House in Hongkou, Dujiangyan, China

Dujiangyan House, Hongkou Residential Building, New Chinese Property, Image

Hongkou Residential Development

House in Dujiangyan area, China – design by Cartwright Pickard Architects

13 Oct 2009

House in Hongkou

Case-study: Cartwright Pickard Demonstration NovoHouse

Design: Cartwright Pickard Architects

House in Hongkou

Location: Hongkou, Dujiangyan area, China

The Dujiangyan region, surrounding the city of ChengDu, is largely agricultural, with two-storey houses typically for four to five people. The most influential geographic factor is that the province is in China’s earthquake region, lies on the Longmenshan fault. The Great Sichuan Quake of 12 May 2008, registered 7.9 on the Richter scale, and has been described as the 19th most deadly earthquake of all time. Over 90,000 people were killed or reported missing, and millions left homeless after buildings collapsed. The Government has since pledged to spend 1 trillion yuan (about $146.5 billion) over the next three years to rebuild areas ravaged by the earthquake.

The area is mountainous with a humid subtropical climate, reaching 29°C in Summer and down to a minimum of 3°C in Winter. High levels of annual rainfall of 1240mm, contribute to the humidity.

A total of up to 40 demonstration houses are planned for the Dujiangyan region in collaboration with Living Steel, the Dujiangyan Municipal Government, the International Zinc Association and Baosteel. Cartwright Pickard are the only UK architects involved in this project. Three of their NovoHouse concepts are being built.

The Cartwright Pickard NovoHouse in Hongkou Village addresses the climatic and geographic requirements of the area and will provide replacement dwellings for two farming families whose homes were damaged in the earthquake. The new home is designed to be earthquake resistant, and will be built on a platform (approximately 3m x 3m) laid directly on the ground, which should also help modulate temperature fluctuations inside the house. An outdoor space provision is a local preference, and as Hongkou is a popular area of natural beauty, design includes guest rooms that the families can rent to tourists to create an additional income.

Dujiangyan area has one of the lowest levels of sunshine in China, which is exacerbated by industrial pollution. The HongKou design therefore ensures as much light as possible enters the building, and the roof options ensure there is no overhang that would block light.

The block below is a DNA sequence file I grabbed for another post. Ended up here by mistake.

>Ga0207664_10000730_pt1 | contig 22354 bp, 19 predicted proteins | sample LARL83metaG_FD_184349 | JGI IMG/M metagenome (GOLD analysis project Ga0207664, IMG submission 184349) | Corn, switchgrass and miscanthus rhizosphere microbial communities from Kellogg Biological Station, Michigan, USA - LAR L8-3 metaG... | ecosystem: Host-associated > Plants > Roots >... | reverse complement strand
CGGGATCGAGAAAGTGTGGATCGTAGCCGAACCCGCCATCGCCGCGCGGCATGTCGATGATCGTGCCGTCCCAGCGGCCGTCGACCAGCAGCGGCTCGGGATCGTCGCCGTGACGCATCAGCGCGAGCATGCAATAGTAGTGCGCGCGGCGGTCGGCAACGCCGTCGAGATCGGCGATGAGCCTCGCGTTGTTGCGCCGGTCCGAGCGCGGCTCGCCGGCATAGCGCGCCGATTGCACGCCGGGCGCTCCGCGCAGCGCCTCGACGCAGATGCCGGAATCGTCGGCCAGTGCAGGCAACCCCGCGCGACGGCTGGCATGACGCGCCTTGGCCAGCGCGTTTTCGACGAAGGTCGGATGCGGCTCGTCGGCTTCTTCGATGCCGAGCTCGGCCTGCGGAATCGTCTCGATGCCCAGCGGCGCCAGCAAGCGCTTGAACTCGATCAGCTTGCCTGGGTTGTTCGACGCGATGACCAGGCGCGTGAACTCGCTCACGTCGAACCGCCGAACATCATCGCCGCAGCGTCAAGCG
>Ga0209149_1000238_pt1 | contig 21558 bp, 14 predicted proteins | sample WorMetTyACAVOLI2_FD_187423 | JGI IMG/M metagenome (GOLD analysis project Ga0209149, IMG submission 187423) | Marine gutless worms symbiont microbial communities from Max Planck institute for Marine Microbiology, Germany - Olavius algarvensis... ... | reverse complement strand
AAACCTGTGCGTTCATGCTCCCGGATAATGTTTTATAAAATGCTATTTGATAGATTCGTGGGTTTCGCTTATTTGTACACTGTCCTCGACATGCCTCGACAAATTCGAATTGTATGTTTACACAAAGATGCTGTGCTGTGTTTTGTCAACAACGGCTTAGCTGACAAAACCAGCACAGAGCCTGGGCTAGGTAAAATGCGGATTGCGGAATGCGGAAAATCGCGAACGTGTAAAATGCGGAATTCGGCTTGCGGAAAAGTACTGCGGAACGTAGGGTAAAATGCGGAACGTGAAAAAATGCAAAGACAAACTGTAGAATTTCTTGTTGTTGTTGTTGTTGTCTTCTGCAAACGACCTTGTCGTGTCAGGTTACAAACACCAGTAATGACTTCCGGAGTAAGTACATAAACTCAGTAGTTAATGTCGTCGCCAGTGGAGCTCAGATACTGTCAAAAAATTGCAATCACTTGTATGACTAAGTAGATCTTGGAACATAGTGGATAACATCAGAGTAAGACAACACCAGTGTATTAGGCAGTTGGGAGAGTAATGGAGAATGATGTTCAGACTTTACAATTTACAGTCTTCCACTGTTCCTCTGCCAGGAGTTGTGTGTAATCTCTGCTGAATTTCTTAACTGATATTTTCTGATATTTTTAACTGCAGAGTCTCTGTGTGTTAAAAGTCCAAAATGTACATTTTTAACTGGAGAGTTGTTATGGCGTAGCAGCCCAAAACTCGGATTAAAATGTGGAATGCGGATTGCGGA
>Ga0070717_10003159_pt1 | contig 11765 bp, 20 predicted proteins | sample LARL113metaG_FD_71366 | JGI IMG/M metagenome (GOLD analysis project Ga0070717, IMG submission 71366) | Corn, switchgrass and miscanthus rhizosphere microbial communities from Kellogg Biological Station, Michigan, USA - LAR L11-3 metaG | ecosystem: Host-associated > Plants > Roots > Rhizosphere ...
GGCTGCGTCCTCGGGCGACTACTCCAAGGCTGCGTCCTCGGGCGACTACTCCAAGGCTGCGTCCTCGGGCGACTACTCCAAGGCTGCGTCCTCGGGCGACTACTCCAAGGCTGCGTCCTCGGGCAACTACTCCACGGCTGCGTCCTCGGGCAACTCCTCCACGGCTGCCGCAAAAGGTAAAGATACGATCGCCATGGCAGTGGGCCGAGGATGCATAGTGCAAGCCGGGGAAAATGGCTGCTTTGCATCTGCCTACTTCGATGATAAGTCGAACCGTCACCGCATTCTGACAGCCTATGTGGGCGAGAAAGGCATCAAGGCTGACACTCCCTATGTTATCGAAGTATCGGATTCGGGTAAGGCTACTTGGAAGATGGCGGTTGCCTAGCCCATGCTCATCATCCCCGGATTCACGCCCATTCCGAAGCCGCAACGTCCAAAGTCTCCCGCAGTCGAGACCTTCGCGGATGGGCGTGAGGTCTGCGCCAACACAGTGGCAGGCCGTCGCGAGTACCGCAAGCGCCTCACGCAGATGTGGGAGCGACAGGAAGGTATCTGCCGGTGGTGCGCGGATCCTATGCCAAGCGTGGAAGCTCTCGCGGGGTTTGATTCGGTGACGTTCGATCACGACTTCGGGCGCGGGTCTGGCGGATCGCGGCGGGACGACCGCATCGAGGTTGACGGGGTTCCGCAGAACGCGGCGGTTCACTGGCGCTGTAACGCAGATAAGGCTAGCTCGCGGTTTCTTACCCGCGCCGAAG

To ensure the houses fit in the area, vernacular materials such as concrete, timber and masonry have been used for cladding and tiles reclaimed from damaged houses are used for the roof. Further materials from earthquake-damaged houses will be re-used where possible, such as prefabricated panels for temporary homes. The units are provided with an internal bathroom, mains sewerage facilities, running water and electricity. Wells provide the primary water source and a wood burning stove is installed for heating.

World population statistics

1. Anticipated world population growth from 2010 to 2030 is 1.40 billion (from 6.91 billion to 8.31 billion) with 1.36 billion of that growth occurring in the least developed regions (from 5.67 billion to 7.03 billion). Source: United Nations Population Division, using its median variant.
2. The UN Habitat Global Report on Human Settlements 2003 found that 1 billion people were living in slums, making up 32 per cent of the global urban population. In developing regions, slum dwellers account for 43 per cent of the population, in contrast to about 6 per cent in more developed regions.

Novo House : main page on this residence in Hongkou, Dujiangyan

About Cartwright Pickard Architects
Cartwright Pickard is an award-winning practice based in the UK, founded in 1997. Cartwright Pickard Architects aim to improve the quality of life for building users and occupiers through delivering buildings with lasting architectural merit, which create and sustain value. Its first built project was a development of 30 key worker apartments in Murray Grove, East London, the first use of an innovative steel-framed modular construction technique. Since then its wide variety of projects has encompassed the residential, commercial, industrial and education sectors. The practice has a continuing programme of research and development, resulting in notable projects applying innovative methods of construction and use of materials. In 2007 it won the international Living Steel competition for sustainable housing, leading the way for current work with Living Steel. The practice continues to use its expertise in off-site construction and environmental design to create innovative buildings worldwide across many sectors. The practice’s ability to transfer their knowledge without adding risk underpins their ability to produce high quality buildings that meet the needs of clients and address wider social concerns.

About Living Steel
Living Steel, a worldwide, collaborative programme designed to stimulate innovative and responsible housing design and construction was launched in February, 2005 by the World Steel Association. The programme was developed to help address the unprecedented pressure on infrastructure, communities and the quality of people’s lives stemming from growing urban populations.

Funded through the contributions of the world’s leading steel manufacturers, the Full Members of Living Steel include ArcelorMittal, Baosteel, BlueScope Steel, CELSA Group, Corus, Erdemir, IMIDRO, Posco, Ruukki, SeverStal and Tata Steel.

House in Hongkou image / information received 131009

Cartwright Pickard


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